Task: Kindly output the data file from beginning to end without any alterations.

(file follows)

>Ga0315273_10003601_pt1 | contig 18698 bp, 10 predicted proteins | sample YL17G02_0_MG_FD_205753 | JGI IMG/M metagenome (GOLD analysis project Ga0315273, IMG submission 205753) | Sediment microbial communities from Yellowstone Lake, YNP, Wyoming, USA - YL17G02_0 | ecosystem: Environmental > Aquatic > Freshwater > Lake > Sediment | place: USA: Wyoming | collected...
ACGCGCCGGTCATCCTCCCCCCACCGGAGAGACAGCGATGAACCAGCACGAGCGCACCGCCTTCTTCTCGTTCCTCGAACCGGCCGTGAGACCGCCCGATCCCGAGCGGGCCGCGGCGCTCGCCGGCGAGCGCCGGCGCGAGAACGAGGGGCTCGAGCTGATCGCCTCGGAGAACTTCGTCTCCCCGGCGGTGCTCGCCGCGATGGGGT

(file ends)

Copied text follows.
>Ga0315273_10003601_pt1 | contig 18698 bp, 10 predicted proteins | sample YL17G02_0_MG_FD_205753 | JGI IMG/M metagenome (GOLD analysis project Ga0315273, IMG submission 205753) | Sediment microbial communities from Yellowstone Lake, YNP, Wyoming, USA - YL17G02_0 | ecosystem: Environmental > Aquatic > Freshwater > Lake > Sediment | place: USA: Wyoming | collected...
ACGCGCCGGTCATCCTCCCCCCACCGGAGAGACAGCGATGAACCAGCACGAGCGCACCGCCTTCTTCTCGTTCCTCGAACCGGCCGTGAGACCGCCCGATCCCGAGCGGGCCGCGGCGCTCGCCGGCGAGCGCCGGCGCGAGAACGAGGGGCTCGAGCTGATCGCCTCGGAGAACTTCGTCTCCCCGGCGGTGCTCGCCGCGATGGGGT